(LifeSiteNews) – Republican states navigated COVID-19 with far better health, economic, and educational outcomes than Democrat states, according to a new comprehensive analysis released by the Committee to Unleash Prosperity (CUP).
The Final Report Card on the States’ Response to COVID-19 ranked all fifty states on the aforementioned equally-weighted metrics, giving 18 states an A or B grade. Of those, 16 are led by Republican governors, including the top six performers: Utah, Nebraska, Vermont, Montana, South Dakota, and Florida.
By contrast, the six states and jurisdictions to receive an F grade are all led by Democrats: Illinois, California, New Mexico, New York, the District of Columbia, and New Jersey. “These states performed poorly on every measure,” CUP explains. “They had high age-adjusted death rates; they had high unemployment and significant GDP losses, and they kept their schools shutdown much longer than almost all other states.”
“The states that locked down their economies have had unemployment rates on average about two percentage points higher than states that did not engage in severe lockdowns,” CUP continues. “These high state unemployment rates have persisted for two years now. Most lockdown states have still not fully recovered the jobs lost in the early months of Covid.”
“Shutting down their economies and schools was by far the biggest mistake governors and state officials made during Covid, particularly in blue states,” argues CUP Co-Founder Stephen Moore. “We hope the results of this study will persuade governors not to close schools and businesses the next time we have a new virus variant.”
The new report further reinforces evidence suggesting that the lockdowns favored by more liberal states were either ineffective at saving lives, or what benefit they offered was outweighed by associated harms.
Last March, the left-wing Associated Press admitted that “California and Florida have experienced almost identical outcomes in COVID-19 case rates,” despite the former imposing some of the most draconian lockdown measures in the country and the latter remaining mostly open, and that the mortality gulf between Connecticut and South Dakota was similarly small despite the wide gulf in their responses to the virus.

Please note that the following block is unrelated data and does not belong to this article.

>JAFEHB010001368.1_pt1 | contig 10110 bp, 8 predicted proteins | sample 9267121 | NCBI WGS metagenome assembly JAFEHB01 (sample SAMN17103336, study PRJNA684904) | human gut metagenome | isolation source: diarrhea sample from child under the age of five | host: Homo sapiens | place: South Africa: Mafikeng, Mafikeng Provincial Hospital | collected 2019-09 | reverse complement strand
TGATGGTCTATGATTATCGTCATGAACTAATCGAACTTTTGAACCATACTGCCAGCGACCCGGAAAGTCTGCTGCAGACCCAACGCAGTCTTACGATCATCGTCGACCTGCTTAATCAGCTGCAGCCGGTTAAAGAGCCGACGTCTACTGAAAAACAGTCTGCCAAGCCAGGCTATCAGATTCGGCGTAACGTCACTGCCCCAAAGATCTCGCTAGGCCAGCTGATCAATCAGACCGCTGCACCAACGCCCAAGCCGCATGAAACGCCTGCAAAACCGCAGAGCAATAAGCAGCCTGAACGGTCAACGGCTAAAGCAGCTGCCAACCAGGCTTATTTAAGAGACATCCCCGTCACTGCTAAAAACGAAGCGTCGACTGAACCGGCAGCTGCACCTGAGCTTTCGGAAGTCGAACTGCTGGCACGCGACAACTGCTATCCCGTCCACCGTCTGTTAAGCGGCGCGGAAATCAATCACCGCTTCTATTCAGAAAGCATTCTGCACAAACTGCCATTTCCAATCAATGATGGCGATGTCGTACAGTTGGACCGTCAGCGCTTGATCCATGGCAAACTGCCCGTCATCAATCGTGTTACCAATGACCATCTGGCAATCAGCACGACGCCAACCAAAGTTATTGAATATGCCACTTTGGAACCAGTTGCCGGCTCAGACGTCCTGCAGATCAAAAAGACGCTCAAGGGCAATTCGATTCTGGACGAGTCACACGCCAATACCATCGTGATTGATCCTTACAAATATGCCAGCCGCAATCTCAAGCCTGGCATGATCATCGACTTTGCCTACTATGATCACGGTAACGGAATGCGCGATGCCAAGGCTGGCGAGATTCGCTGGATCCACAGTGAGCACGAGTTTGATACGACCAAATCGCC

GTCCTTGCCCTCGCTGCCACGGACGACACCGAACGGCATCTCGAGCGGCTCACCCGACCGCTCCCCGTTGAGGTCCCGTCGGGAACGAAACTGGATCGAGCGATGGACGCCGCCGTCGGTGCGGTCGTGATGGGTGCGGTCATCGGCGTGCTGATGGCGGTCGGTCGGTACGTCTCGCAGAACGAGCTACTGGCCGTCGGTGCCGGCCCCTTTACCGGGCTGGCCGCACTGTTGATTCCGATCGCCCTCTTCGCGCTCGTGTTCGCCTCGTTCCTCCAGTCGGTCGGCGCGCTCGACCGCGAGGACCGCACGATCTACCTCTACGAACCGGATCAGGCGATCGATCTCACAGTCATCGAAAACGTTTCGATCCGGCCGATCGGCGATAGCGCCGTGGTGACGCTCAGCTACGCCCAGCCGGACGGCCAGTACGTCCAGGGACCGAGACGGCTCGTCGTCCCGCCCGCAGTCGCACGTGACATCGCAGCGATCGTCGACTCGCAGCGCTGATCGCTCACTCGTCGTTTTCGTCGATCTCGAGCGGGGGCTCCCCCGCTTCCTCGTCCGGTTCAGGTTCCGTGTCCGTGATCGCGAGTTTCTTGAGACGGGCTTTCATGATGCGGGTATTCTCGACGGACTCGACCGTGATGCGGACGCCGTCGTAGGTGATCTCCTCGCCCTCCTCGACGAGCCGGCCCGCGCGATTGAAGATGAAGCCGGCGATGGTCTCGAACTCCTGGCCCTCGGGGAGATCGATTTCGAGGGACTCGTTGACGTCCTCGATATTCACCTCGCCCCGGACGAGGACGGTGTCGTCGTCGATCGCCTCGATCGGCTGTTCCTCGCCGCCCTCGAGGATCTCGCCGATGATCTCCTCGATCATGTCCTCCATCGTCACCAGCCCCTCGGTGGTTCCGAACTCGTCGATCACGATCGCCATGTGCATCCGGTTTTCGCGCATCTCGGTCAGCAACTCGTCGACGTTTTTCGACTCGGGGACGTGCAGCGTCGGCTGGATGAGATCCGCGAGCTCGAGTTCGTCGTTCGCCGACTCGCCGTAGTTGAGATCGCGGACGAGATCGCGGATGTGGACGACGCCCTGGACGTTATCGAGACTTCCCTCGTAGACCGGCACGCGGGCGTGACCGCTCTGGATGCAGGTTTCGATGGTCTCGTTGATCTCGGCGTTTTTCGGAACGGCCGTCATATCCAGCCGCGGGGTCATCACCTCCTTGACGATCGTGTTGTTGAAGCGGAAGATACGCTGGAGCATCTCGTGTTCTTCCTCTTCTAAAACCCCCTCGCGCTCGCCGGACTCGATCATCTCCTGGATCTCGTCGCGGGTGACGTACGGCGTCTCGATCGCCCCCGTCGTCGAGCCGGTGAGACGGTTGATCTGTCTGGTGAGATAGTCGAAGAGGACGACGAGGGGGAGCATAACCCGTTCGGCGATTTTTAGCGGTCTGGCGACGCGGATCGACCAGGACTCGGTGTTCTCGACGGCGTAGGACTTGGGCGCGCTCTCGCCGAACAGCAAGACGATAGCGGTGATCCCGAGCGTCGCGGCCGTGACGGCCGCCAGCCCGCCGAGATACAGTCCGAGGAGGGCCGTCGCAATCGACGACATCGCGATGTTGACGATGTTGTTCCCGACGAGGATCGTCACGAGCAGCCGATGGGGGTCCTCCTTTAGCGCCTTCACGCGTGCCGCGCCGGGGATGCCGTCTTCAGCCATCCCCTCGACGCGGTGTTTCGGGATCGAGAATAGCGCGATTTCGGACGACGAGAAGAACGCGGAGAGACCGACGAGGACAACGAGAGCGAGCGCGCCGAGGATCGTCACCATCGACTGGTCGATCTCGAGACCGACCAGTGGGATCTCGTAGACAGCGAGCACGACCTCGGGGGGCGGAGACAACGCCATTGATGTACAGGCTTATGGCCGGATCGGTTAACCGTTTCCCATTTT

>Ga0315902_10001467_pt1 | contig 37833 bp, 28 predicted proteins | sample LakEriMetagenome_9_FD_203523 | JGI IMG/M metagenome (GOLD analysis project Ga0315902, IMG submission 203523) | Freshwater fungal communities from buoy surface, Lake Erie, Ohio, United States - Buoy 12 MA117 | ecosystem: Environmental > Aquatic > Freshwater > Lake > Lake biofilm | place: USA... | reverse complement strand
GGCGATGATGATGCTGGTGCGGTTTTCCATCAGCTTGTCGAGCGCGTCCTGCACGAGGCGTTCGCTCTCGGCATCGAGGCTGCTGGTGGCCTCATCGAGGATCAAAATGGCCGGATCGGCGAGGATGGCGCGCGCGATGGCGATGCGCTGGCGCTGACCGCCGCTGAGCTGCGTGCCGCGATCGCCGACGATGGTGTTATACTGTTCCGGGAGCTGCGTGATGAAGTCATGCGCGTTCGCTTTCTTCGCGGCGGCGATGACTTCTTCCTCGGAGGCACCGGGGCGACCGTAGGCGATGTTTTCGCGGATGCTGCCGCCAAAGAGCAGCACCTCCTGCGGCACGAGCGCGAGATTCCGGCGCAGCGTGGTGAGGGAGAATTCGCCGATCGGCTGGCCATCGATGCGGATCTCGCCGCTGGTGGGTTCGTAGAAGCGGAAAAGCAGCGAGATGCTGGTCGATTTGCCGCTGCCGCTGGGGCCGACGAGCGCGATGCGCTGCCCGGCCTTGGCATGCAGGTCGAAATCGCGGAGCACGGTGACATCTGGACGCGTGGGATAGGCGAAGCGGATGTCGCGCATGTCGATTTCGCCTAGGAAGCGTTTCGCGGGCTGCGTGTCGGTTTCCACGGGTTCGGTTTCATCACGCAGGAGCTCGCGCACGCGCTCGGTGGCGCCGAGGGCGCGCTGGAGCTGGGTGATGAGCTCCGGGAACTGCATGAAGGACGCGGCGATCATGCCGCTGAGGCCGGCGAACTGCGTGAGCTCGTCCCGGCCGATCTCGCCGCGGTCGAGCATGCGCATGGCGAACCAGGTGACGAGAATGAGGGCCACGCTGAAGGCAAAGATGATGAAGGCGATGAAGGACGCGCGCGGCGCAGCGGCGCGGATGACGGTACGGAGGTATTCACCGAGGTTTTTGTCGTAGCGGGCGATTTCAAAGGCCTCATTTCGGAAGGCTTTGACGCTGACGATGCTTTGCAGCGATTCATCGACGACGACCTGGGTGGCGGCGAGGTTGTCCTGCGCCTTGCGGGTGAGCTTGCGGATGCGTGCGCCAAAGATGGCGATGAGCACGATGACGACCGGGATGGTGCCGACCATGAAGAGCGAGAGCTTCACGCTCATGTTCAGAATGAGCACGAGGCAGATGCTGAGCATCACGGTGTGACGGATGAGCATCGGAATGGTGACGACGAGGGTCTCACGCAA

In April 2021, Simon Fraser University economics professor Douglas Allen published a study concluding that while lockdowns saved 22,333 years’ worth of lost life worldwide, they also caused 6.3 million years of lost life, making the policies’ net long-term harm 282 times worse than their benefits, thanks to the combined toll of canceled or delayed care for other medical issues, and the psychological harm of lost jobs and social isolation, among other factors.
In October, another study by Marine Baudin, Jérémie Mercier, and Denis Rancourt attributed much of the American COVID death toll to “persistent chronic psychological stress induced by the long-lasting government-imposed societal and economic transformations during the COVID-era [which] converted the existing societal (poverty), public-health (obesity) and hot-climate risk factors into deadly agents.”
Most recently, a meta-analysis published in Johns Hopkins University’s Studies in Applied Economics found that “lockdowns have had little to no effect on COVID-19 mortality,” but have “imposed enormous economic and social costs where they have been adopted.”